Brown & Brown: Mid-Market Broking | In Practise

Brown & Brown: Mid-Market Broking

Former EVP Operations & Chief Global Broking Officer at Aon Risk Solutions and Current EVP at NFP

Learning outcomes

  • How competitive dynamics in the market are shifting due to technology
  • How mid-market players compete
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Executive Bio

Former EVP Operations & Chief Global Broking Officer at Aon Risk Solutions and Current EVP at NFP

This executive has 40 years of strategic experience and expertise in the property and casualty (P&C) space. He is currently responsible for managing NFP’s P&C operations and resources across the company. He previously served as Aon’s Global Chief Broking Officer and Executive Vice President in the company’s construction and infrastructure practice. Prior to that, he spent 25 years as Allied North America’s President and Chief Operation Officer.Read more

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This executive has 40 years of strategic experience and expertise in the property and casualty (P&C) space. He is currently responsible for managing NFP’s P&C operations and resources across the company. He previously served as Aon’s Global Chief Broking Officer and Executive Vice President in the company’s construction and infrastructure practice. Prior to that, he spent 25 years as Allied North America’s President and Chief Operation Officer.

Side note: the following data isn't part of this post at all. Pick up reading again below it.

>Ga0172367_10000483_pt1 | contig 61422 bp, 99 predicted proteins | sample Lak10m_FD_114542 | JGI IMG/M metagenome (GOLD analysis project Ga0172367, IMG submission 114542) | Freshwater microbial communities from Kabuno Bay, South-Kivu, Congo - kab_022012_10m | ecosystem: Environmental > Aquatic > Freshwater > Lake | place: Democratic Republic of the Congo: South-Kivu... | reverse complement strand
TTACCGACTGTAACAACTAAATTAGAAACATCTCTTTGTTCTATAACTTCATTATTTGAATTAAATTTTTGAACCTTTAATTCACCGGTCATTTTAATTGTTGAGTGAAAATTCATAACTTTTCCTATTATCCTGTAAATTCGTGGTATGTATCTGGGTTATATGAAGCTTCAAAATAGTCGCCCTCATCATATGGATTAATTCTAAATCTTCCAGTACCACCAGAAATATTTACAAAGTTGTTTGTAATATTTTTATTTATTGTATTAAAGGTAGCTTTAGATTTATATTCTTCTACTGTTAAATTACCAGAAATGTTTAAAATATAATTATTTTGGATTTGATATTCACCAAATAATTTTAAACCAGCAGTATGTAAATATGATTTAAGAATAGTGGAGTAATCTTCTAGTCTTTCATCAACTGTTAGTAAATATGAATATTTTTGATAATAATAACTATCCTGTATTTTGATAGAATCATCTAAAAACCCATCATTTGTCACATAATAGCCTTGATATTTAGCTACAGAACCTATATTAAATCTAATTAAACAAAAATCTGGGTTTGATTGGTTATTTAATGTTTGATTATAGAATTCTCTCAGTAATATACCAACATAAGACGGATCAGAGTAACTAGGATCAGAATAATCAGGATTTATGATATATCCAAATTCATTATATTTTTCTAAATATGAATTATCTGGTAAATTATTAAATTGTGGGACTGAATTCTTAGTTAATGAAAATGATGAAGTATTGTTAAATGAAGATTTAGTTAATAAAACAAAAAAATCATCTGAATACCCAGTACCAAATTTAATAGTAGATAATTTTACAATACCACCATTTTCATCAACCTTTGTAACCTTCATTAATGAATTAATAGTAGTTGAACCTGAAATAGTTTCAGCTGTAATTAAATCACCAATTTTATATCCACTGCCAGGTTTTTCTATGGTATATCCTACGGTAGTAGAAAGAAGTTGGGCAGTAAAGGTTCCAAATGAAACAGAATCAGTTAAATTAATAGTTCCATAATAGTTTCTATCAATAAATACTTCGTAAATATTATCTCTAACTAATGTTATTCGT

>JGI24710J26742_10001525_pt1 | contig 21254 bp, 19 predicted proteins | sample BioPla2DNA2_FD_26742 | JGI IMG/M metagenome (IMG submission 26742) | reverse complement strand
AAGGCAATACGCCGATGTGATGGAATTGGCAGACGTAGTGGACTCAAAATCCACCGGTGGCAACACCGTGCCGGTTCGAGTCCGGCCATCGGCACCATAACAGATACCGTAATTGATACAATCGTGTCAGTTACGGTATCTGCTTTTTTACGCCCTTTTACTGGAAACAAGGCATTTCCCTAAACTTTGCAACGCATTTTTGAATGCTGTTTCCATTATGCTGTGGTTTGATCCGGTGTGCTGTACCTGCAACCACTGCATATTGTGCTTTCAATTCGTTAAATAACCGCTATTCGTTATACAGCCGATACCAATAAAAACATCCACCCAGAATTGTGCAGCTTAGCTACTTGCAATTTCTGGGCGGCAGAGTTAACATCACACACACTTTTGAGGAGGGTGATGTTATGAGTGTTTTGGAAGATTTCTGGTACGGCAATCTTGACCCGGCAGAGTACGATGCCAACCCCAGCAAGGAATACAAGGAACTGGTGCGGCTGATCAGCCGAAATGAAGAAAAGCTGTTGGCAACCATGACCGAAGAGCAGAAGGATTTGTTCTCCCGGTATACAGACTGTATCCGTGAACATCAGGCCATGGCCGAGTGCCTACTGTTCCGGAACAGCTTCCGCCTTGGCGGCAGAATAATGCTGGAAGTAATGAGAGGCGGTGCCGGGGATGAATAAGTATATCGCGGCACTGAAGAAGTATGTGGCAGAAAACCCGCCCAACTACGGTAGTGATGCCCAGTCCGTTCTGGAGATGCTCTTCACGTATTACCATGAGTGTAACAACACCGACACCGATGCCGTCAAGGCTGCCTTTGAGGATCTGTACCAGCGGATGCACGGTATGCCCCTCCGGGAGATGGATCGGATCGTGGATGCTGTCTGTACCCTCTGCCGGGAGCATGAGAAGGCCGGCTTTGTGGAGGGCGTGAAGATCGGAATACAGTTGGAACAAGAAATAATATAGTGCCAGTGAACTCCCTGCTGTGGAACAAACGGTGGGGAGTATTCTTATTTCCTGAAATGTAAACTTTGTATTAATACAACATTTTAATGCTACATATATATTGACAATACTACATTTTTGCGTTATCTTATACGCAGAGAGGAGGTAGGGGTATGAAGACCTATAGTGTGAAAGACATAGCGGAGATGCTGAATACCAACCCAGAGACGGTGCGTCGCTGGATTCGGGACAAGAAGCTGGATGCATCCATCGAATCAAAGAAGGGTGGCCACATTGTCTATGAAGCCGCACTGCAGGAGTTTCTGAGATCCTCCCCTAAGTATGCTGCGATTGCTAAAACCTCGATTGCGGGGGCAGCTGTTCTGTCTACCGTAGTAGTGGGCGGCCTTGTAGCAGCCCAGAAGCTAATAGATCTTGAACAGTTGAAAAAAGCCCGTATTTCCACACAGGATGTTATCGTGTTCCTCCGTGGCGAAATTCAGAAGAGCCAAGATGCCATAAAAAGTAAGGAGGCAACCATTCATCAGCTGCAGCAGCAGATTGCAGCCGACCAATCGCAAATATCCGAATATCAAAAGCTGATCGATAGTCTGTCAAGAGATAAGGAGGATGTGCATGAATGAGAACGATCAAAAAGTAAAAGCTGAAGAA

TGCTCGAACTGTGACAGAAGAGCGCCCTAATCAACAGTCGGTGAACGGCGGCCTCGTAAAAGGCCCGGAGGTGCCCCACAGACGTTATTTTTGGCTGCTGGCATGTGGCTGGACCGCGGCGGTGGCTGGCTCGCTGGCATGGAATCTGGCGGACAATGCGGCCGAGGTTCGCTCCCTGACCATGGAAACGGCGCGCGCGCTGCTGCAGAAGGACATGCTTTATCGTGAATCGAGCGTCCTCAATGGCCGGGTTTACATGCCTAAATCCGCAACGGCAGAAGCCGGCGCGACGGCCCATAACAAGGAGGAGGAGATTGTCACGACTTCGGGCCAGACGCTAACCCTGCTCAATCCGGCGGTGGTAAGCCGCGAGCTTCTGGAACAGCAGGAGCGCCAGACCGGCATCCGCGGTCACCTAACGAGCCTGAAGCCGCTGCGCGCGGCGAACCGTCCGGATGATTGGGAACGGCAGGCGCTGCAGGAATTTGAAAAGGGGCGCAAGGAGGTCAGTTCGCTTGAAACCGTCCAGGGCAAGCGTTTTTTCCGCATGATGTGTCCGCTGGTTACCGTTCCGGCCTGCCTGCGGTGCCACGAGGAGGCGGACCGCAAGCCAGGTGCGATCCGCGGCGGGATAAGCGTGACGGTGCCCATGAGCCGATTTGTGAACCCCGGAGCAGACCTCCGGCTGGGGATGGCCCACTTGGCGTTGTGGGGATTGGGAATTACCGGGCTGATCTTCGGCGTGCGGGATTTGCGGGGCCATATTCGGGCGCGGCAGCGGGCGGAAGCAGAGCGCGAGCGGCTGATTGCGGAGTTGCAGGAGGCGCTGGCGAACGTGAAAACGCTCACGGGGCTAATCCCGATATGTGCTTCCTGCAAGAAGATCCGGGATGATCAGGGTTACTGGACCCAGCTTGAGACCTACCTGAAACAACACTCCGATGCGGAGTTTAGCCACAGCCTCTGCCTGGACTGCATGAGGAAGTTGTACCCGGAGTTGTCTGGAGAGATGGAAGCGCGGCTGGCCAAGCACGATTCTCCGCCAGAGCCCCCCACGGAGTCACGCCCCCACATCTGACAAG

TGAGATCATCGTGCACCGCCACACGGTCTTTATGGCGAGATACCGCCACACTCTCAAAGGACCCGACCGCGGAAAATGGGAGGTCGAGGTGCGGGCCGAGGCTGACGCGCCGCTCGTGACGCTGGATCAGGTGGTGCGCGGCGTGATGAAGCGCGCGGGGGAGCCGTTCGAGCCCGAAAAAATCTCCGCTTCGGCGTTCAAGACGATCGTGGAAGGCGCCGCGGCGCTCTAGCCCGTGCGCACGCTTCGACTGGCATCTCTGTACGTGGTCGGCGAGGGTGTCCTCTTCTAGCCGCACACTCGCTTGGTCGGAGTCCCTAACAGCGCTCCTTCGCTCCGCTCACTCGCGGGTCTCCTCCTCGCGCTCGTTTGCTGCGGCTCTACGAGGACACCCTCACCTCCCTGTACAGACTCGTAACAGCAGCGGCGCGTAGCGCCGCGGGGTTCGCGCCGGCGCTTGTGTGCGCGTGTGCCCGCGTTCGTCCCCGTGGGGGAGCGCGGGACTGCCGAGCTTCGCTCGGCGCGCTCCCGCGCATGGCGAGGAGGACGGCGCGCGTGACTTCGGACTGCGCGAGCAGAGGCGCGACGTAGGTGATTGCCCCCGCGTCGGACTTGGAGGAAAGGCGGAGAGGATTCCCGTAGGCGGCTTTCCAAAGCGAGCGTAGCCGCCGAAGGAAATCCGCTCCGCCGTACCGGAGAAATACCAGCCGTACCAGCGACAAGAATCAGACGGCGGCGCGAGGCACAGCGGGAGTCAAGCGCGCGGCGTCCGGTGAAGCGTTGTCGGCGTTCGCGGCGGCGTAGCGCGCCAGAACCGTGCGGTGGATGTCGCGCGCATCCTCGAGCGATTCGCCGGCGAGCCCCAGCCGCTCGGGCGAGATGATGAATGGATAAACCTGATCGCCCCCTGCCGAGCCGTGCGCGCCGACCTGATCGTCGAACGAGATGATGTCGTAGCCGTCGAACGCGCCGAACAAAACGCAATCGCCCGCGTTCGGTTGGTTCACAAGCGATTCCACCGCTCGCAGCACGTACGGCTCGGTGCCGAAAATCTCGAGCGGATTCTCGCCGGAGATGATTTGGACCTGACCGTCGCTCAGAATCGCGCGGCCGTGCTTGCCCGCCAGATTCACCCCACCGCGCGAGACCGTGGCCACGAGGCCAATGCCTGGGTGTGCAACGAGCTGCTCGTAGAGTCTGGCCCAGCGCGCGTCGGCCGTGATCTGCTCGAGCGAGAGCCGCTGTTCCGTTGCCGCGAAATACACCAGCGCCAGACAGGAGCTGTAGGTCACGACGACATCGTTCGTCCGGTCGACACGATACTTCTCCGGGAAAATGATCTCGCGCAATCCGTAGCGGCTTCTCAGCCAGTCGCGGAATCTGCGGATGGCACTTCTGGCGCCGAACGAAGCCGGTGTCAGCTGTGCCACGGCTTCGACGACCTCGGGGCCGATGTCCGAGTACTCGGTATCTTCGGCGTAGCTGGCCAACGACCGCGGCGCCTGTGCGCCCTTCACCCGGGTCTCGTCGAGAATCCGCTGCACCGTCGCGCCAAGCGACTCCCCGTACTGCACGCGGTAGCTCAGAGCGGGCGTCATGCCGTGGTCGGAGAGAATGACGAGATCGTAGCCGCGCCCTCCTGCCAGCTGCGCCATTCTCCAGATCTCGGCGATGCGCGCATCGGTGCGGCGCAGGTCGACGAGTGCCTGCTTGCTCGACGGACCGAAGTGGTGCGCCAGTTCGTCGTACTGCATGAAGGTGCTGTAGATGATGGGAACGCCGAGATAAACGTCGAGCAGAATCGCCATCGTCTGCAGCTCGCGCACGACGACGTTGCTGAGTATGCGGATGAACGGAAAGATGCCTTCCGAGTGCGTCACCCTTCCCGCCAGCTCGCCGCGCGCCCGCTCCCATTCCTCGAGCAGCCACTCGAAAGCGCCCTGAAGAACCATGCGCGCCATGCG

Disclaimer: This interview is for informational purposes only and should not be relied upon as a basis for investment decisions. In Practise is an independent publisher and all opinions expressed by guests are solely their own opinions and do not reflect the opinion of In Practise.

I’m eager to hear what you have to say about the insurance brokerage business; you have a lot of experience in the industry. Could you give us an overview of your experience in the industry?

I started in the business and did a stint at Alexander & Alexander way before your time, but I ended up going into partnership with some individuals and we built a business starting in the 80s that focused on construction.

I just happened to see a list of top brokers from 1972 and Alexander & Alexander is number three. What’s also interesting about that list is out of the top 10 there’s only one that still remains, which is Marsh.

If you go through that list, Marsh took Johnson & Higgins out. Alexander & Alexander actually went out of business and was acquired by Aon. Then you have Corroon & Black which really was the genesis for Willis, Corroon. When you go through that list of the top brokers at the time, I think the number 20th broker was a broker called Walter Kay in New York City who might have been about $20 million and it's interesting how the business has evolved with the different acquisitions and what's gone on there.

I worked for Alexander & Alexander and then I actually ran their Long Island practice which was part of a spoke and hub so I was involved as the number two individual at Alexander & Alexander and I learned the corporate world which I decided wasn't for me. I ended up with a small business that, in 1987, were doing about $2.1 million, insuring contractors in New York, New Jersey and Connecticut.